William Perry, in his famous “Stravinsky pose”
William Perry, born in Elmira, New York in 1930, has wholly embraced his destiny. Dedicated in the fullest harmonious measure, empowered by creativity and letting the aspects of it flow freely, infused with a joie de vivre and tireless enthusiasm, he has long been acknowledged as one of the most brilliant and accomplished composers and producers in the world of film music.
William Perry on location filming Adventures of Huckleberry Finn in Kentucky, 1985. Barnard Hughes, who played The King, poses with Butterfly McQueen in costume as the Blind Negress, and Perry.
William Perry (centre) with two leading scholars of the Peter Warlock Society, Robert Beckhard and Malcolm Rudland. Says Perry, “The Society is located in England, and I have been for many years the President of the North American Chapter. Warlock, whose real name was Philip Heseltine, was a minor but celebrated English composer (1894-1930), and influences from his music sometimes turn up in my work.”
William Perry: These photos reflect my inspirational background work for Toujours Provence, and are quite colorful. The second movement of the upcoming Toujours Provence orchestral suite celebrates the fields of lavender (top) photo for which Provence is famous. The third movement is a depiction of Van Gogh’s famous “Café Terrace at Night” painting. The café (bottom), which is in Arles, pretty much exists as it did in Van Gogh’s day.
Patrick Day, Lillian Gish and William Perry on an exterior location set of Adventures of Huckleberry Finn, broadcast on American Playhouse in 1986. (Photo: John Seakwood)
William Perry, far right: At the premiere of the Gemini Concerto on May 8, 2010, performed by the Albek Duo – violinist Ambra, far left, and pianist Fiona to the right of Paul Phillips, conducting the Pioneer Valley Symphony. Next to me is my wife, Marina, a ballerina from the Bolshoi Ballet in Moscow; she provided a visual element during the Concerto with signs and costumes introducing each of the cities and countries in the various movements.
Conductor Paul Phillips who led the RTÉ Symphony Orchestra for both William Perry CD recordings of Music for Great Films of the Silent Era
Michael Chertock, chair of the piano department at the College-Conservatory of Music, University of Cincinnati, and who appeared as piano soloist in selections on both Music for Great Films of the Silent Era CDs, shares that “William Perry’s music is a perfect reflection of his personality: irrepressibly enthusiastic, colorful, optimistic and lyrical. My first opportunity to play the piano parts of the rhapsodies for Bill was actually over the phone! Bill is a very generous spirit, and he made only a few small suggestions about tempi and phrasing.
William Perry: In an editing session in Vienna for The Mysterious Stranger with the celebrated Swiss/American recording engineer, Marc Aubort, 1982.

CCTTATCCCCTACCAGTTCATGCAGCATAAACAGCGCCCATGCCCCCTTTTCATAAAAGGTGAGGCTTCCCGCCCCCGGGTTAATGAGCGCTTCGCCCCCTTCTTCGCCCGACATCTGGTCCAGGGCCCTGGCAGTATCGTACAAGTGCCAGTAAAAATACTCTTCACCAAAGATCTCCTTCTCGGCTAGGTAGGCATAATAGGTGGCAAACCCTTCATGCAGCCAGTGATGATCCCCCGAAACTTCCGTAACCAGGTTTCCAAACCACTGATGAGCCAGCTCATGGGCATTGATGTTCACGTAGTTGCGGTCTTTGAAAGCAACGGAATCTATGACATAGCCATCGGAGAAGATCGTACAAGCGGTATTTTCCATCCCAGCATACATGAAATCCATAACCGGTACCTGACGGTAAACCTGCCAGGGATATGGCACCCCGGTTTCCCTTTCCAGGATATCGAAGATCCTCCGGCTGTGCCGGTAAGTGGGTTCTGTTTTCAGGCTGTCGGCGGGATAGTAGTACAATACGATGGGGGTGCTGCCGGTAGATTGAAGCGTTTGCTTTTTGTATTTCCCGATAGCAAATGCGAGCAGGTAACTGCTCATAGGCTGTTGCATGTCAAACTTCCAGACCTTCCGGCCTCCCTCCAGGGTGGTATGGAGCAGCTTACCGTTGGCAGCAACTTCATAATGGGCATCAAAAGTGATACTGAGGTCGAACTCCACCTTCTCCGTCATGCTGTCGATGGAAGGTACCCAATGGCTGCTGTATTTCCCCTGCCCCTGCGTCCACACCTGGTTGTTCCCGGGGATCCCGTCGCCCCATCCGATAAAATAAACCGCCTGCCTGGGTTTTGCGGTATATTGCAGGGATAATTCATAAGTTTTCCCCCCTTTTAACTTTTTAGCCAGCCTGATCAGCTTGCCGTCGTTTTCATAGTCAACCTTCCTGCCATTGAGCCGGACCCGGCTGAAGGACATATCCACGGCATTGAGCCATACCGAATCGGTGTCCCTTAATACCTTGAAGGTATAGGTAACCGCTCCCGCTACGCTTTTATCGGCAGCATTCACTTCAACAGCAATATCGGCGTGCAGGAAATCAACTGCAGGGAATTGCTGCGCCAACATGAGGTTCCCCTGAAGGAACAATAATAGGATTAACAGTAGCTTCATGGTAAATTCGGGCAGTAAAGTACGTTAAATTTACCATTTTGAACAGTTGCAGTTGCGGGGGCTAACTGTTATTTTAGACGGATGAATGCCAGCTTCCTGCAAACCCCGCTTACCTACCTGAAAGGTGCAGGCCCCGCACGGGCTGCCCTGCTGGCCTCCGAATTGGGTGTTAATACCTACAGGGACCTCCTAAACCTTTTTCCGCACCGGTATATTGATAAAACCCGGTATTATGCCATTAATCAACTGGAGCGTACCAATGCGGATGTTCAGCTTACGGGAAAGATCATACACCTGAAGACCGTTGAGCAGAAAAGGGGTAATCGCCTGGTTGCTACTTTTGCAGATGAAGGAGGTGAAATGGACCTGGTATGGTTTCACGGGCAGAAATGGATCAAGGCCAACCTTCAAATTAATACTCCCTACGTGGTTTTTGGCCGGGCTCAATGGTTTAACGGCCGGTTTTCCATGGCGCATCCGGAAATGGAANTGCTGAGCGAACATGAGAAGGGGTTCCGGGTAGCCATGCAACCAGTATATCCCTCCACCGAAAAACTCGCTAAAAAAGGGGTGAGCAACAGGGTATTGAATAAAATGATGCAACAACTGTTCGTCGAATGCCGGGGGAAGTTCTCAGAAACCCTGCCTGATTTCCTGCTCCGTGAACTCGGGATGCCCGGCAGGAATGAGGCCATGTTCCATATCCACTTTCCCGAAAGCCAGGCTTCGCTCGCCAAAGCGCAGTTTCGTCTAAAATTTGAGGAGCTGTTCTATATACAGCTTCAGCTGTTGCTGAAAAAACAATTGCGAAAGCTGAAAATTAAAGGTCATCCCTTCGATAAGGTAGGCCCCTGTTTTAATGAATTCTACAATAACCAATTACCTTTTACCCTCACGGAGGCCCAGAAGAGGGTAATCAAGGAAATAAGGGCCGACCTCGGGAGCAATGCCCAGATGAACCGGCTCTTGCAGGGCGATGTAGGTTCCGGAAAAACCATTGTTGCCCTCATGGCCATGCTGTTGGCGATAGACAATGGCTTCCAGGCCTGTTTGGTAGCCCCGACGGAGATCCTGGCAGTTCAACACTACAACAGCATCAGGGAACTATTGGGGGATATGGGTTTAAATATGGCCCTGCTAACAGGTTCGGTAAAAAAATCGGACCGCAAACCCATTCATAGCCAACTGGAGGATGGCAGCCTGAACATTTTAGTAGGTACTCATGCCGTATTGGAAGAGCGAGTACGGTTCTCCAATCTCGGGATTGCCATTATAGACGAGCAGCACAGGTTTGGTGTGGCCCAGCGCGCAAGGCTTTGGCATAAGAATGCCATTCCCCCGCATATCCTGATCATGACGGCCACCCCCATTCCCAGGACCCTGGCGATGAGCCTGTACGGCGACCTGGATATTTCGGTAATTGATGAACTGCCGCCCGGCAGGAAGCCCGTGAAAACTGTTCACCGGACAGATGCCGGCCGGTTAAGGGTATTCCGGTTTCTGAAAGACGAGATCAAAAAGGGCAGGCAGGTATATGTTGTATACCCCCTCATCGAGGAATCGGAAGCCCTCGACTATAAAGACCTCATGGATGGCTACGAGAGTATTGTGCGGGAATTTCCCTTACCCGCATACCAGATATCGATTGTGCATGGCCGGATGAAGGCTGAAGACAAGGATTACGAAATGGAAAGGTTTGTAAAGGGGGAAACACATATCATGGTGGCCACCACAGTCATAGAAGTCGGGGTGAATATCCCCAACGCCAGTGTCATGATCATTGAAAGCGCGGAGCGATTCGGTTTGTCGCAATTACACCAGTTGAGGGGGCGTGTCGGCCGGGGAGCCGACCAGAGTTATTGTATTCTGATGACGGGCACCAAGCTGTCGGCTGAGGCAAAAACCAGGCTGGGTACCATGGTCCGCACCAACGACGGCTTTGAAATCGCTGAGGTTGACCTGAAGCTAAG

Welcome to Show 8 of the Ultimate Movies Broadcast, November 2016. Another mini-show, we’re featuring the 2nd installment of The Literary Prose & Poetry Corner.
Toronto area poet and writer, Lawrence Arthur Kosowan, attended the same high school as Lorraine Dmitrovic, and they sang in the school choir together. They have known each other since 1972. Today Lawrence, also known as Larry, participates in many local area writing groups, and he recently did a reading at the first hugely successful Scarborough Arts – Art in the Park: Harrison Properties event held in Toronto this past August. For mini-show 8, Lawrence reads his two prose poem works “Ten Days into April” and “A Light Sketch,” copyright 2016.
This show, co-host Lorraine Dmitrovic reads from her romance-mystery novel set in 1933 Hollywood. A true mystery, I can’t reveal the name of the novel, written and copyright 1999 and released in 2000. She wrote her novel under a pen name, which shall also remain a mystery. She originally wrote the romance novel, part one of a trilogy, as though she were watching a movie unfolding upon the big screen.
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-Creative & text, intros and outro: Lorraine Dmitrovic
-The Ultimate Broadcast Show theme, intro and bridge music composed and performed by Trevor Giampieri. The Ultimate Broadcast Show theme, intro and bridge music Copyright © 2016 : Trevor Giampieri
-Sound editing/mixing: Trevor Giampieri & Lorraine Dmitrovic
Composer William Perry for many years has been a driving force in seeing silent films re-emerge as small screen and special venue entertainment.
His popular The Silent Years series (1971 and 1975) on PBS were hosted by Orson Welles and Lillian Gish.
In the 1980s, TV productions on American Playhouse and Great Performances featured actresses Lillian Gish and Butterfly McQueen, and actors Christopher Makepeace, Bernard Hughes and a young Christoph Waltz . In the film featuring Waltz in an early role, The Mysterious Stranger (1982), Perry conducted his own score with The Vienna Symphony and the Vienna Boys Choir in Austria. (The scores would be issued on Perry’s “The Innocents Abroad and other Mark Twain films” CD.)
As a composer of film scores and creator and producer of stage musicals such as the long-running Mr. Mark Twain (and which should soon see a revival on a smaller scale), Perry has and will continue to compose internationally themed major works for orchestra and soloists.